While this presents new challenges, the same decision illustrates that there is still a positive cost-benefit to disputing a claim when you have obtained evidence that the claimant is exaggerating the subjective complaints to the treating physician. The claimant had convinced his treating medical providers that he was extremely disabled and sought permanent total disability at the IWCC. Surveillance showed otherwise and the commission found that much of the medical opinion testimony that the claimant relied on to meet his burden was based on his own subjective reporting of his capabilities to his medical providers. The commission found the opinion testimony of a physician to be “unreliable,” and found it significant that after the claimant’s treating psychiatrist viewed some of the surveillance video, he opined that the claimant appeared to be more mobile in the video than he was in his office. This doctor also noted that the claimant engaged in social interaction more than he reported being able to do.
What Does This Mean?
Assess the wage differential early, particularly when making employment separation decisions and coordinate your workers’ compensation defense with the firm’s labor and employment counsel.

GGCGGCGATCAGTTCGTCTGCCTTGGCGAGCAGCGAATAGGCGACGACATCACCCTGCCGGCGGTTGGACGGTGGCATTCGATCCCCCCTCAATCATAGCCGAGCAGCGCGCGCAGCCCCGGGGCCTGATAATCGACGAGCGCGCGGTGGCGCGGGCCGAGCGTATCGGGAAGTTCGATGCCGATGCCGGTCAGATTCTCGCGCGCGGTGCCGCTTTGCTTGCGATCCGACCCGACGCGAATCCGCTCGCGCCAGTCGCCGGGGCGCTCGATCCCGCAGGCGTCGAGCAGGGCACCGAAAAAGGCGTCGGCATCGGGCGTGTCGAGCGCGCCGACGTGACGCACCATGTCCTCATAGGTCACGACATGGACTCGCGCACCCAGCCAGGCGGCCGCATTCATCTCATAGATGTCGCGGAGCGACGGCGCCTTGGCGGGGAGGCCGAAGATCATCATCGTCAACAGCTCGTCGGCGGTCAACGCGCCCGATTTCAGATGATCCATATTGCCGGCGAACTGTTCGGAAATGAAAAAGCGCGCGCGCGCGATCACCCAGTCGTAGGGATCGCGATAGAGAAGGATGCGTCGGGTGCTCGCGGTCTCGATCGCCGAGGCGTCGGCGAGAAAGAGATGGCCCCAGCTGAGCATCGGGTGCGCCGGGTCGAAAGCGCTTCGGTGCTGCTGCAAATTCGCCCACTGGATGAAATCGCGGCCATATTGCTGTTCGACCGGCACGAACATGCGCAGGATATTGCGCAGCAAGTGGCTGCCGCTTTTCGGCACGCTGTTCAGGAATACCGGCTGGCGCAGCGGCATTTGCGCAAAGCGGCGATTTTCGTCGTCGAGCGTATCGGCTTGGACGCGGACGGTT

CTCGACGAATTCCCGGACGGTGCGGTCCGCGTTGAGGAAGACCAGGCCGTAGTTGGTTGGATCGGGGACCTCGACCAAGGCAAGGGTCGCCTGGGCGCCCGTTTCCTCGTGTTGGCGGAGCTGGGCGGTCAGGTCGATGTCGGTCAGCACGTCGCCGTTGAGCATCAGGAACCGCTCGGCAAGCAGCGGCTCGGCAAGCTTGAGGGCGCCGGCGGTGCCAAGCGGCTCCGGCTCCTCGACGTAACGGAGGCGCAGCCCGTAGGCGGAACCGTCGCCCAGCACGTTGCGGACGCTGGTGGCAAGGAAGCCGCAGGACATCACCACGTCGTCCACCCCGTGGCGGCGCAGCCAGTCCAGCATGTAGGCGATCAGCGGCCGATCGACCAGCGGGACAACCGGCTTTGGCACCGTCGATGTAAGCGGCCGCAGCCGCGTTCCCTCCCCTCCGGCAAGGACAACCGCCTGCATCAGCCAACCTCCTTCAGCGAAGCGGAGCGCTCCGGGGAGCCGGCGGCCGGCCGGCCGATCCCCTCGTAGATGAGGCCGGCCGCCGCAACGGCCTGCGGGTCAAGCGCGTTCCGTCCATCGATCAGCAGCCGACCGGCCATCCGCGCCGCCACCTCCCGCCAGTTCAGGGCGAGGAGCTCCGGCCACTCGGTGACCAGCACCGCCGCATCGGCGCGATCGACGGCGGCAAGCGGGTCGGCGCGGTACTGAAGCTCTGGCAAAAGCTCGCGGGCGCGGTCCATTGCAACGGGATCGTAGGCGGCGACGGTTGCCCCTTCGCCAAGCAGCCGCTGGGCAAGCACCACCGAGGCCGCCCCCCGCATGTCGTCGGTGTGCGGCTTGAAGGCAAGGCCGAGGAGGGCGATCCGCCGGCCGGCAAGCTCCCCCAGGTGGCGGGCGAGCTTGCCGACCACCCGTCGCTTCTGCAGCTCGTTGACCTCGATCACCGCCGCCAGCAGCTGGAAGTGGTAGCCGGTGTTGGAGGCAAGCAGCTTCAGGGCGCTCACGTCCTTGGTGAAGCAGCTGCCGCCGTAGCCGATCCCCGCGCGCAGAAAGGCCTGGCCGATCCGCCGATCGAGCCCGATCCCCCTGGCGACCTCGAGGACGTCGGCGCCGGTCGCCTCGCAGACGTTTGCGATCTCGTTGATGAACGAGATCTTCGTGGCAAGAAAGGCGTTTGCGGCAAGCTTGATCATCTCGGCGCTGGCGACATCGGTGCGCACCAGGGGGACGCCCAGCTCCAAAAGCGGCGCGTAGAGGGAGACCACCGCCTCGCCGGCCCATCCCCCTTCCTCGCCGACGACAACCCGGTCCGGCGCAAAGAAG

Avoid surprises leaving you ill-prepared to defend on a last minute shift to wage differential claim/exposure by assessing it before the day of trial. It’s possible to obtain a needed trial continuance if you have prior written confirmation from the claimant attorney that wage differential is not at issue.
Get good surveillance, provide it to the treating physician and remember that such contact typically requires permission from the claimant or attorney to avoid the risk of barred/excluded evidence/opinions. Continue to seek out anecdotal information about an injured worker’s home activities from co-workers, etc… that might reveal any exaggeration of subjective complaints.
Anticipate job performance issues, obtain legal advice from workers’ compensation and employment counsel, aggressively confront exposure with either voluntary job separation or providing restricted duty, early vocational placement activity.
After confirming exposure early on with job separation, consider avoiding costs of long term temporary /maintenance benefits and vocational expert costs with settlement or trial.
Remember, it is a constant battle requiring a pre-emptive approach combining workers’ compensation and employment law focuses, but it’s possible to achieve the most cost-efficient and risk-limiting results through proper steps.
Throughout 2014, we have provided updates on a variety of new laws. Below are several Illinois laws that employers should be aware are effective January 1, 2015, as well as an update on Illinois’ medical marijuana law:
Ban the Box – Effective January 1st, Illinois employers with 15 or more employees or employment agencies working for them are forbidden from inquiring about a job applicant’s criminal record/history prior to the applicant being selected for an interview or, if there is no interview, prior to a conditional offer of employment.